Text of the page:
Color FieldNotes (Metro NY)

Metro uses a few colors divided section by section. Sidebars serving as section heads use a different color on a gradient—going from dark at the top to light in the middle and back to dark at the bottom. The same color as used in the section head also is used to accentuate text throughout the section, either by coloring the text of certain words or by forming the background color of reverses used to give supplemental information. Yellow is also used to accentuate text in each section, though it is used more sparsely.

On the plus side, using different colors for different sections serves Metro well, particularly in its treatment of text. The words and reverses using the section color pop. They create nice access points on any given page. And the information the color highlights is well selected. Sometimes the text giving readers a sense of the story before they commit to reading the whole story. Sometimes it gives useful information of where the story takes place, or drives the reader to the website or social media. For a readership made up primarily of commuters this is a good strategy. As readers arrive at work and set up for the day they may want to follow up on a story they’ve read online. The use of color means they won’t have to scour the paper to find the relevant information.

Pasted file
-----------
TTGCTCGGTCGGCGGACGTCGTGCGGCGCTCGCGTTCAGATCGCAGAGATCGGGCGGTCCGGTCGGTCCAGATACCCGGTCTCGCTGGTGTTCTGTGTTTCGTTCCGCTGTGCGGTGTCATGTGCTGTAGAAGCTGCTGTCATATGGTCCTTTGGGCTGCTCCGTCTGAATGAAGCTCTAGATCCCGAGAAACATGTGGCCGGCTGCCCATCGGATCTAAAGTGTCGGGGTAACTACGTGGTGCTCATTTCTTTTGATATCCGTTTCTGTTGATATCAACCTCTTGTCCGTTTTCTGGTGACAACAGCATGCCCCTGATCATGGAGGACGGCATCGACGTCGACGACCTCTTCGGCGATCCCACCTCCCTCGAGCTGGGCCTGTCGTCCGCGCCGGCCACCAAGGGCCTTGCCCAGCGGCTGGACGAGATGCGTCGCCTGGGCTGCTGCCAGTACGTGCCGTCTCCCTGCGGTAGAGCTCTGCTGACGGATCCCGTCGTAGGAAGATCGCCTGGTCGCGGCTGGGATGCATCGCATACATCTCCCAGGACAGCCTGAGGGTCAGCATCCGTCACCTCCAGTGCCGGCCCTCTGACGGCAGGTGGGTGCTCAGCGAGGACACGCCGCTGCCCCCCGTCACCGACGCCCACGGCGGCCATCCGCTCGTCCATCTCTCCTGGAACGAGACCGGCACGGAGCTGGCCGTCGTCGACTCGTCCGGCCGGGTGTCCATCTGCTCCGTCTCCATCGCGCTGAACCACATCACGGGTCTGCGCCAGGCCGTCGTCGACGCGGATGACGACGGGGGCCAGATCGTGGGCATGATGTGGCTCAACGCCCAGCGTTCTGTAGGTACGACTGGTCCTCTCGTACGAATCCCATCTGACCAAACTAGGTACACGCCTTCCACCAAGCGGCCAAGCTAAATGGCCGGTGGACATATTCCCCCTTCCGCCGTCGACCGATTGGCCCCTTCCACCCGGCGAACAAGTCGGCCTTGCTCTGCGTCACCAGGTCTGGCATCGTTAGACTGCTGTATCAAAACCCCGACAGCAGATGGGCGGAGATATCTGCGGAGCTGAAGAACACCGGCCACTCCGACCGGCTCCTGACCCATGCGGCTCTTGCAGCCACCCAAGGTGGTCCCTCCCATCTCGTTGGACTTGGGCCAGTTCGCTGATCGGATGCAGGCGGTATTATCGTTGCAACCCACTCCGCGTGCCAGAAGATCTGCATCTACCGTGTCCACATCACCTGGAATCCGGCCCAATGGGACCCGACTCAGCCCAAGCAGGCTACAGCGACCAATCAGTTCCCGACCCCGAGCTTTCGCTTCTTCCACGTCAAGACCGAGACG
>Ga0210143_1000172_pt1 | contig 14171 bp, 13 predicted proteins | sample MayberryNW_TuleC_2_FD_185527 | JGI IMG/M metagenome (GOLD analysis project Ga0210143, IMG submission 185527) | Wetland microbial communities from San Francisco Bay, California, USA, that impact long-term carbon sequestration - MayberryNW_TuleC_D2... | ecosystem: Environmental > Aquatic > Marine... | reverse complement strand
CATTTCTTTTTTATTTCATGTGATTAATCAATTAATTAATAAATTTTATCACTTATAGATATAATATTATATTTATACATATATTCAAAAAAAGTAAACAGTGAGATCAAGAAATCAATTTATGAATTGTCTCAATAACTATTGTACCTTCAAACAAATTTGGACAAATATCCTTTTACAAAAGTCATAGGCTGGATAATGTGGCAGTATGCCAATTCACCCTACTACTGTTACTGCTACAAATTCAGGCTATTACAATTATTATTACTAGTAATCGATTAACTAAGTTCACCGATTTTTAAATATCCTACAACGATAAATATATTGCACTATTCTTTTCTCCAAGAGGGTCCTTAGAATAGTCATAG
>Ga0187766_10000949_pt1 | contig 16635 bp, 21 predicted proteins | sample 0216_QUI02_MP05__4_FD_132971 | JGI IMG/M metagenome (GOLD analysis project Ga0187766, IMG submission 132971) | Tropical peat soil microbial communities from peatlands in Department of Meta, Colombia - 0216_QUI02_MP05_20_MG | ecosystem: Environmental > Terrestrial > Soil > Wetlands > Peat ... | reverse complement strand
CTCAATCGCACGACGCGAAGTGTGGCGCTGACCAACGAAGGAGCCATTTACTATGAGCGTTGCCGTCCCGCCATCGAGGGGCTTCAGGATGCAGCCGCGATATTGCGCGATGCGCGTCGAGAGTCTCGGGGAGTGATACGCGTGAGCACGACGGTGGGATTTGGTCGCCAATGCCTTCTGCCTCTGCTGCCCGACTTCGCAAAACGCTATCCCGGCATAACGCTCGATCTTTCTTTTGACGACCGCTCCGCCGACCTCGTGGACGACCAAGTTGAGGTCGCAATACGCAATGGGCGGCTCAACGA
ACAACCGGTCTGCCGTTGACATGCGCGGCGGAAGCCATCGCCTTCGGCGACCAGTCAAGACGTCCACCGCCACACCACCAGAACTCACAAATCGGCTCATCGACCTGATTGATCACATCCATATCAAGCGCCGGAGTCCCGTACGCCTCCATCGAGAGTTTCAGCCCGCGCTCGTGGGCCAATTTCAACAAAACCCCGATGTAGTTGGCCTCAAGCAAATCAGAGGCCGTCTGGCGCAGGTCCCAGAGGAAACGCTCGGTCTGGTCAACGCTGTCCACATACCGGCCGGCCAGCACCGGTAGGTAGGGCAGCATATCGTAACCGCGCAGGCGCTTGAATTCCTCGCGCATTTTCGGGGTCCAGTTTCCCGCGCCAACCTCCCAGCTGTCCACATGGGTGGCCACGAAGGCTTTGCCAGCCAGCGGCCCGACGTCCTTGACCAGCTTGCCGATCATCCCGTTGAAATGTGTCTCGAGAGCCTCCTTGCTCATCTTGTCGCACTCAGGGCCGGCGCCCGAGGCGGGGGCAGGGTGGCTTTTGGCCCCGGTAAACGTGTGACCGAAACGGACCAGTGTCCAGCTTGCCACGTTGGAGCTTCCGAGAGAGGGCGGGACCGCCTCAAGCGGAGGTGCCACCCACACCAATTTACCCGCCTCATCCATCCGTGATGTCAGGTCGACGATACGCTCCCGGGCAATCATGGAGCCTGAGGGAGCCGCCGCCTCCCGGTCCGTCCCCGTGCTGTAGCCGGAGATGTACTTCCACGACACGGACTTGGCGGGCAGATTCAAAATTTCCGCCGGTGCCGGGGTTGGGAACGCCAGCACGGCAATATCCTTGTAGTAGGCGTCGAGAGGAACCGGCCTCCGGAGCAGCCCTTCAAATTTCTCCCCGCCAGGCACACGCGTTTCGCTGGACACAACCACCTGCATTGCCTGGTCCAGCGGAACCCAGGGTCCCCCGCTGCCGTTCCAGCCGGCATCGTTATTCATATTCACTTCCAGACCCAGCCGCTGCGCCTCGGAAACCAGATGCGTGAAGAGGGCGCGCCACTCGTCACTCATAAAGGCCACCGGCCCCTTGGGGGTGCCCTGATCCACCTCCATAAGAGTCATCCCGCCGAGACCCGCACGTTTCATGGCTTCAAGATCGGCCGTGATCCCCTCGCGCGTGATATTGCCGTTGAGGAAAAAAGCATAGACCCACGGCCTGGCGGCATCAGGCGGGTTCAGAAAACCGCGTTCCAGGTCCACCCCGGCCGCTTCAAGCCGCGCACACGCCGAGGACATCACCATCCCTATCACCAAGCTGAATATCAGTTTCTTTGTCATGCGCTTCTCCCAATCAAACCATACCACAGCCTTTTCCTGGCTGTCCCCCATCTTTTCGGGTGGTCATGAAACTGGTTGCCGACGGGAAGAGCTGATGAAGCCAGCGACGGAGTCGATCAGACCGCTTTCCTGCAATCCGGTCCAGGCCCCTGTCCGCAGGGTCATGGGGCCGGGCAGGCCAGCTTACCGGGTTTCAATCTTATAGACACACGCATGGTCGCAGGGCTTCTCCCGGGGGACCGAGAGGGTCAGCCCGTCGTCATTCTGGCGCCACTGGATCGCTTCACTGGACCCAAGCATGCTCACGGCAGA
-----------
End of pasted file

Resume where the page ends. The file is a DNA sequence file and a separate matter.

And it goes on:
To the bad, there are a couple of issues. First, the gradient in the section heads is too noticeable and makes the paper feel a bit cheap, a bit tabloidish, a bit petty/unreliable. Furthermore, images contained in the section head take the section color. For instance, a photo of Katy Perry in the green “news” section head gives the pop star green, hulk-like skin. It’s a bit off putting. It draws too much attention to itself. The second issue is that the colors are too similar. There are only three sections. The “news” section is green. The “culture” section is blue. And the “sports” section is yellow-green. There’s just not enough distinction between sections for me. Metro might have chosen similar colors for a sense of continuity, but I think readers want better, more easily recognizable cues as to where they are in the paper. In this regard, I also think a color key at the front of the paper would be useful to set up the sections by color. That way a reader could look at the cover to see that sports is a certain color and then flip until he sees that color.

A final note on color. Metro uses an earthy, foresty green to brand itself. The green is used as the background color for the nameplate reverse. It too is a gradient, but a much more subtle one that works because it doesn’t distract. I like the choice and treatment of the branding color. It evokes a feel of modernness, and has conservationist undertones, both elements that aught to appeal to its target audience.

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Cameron Young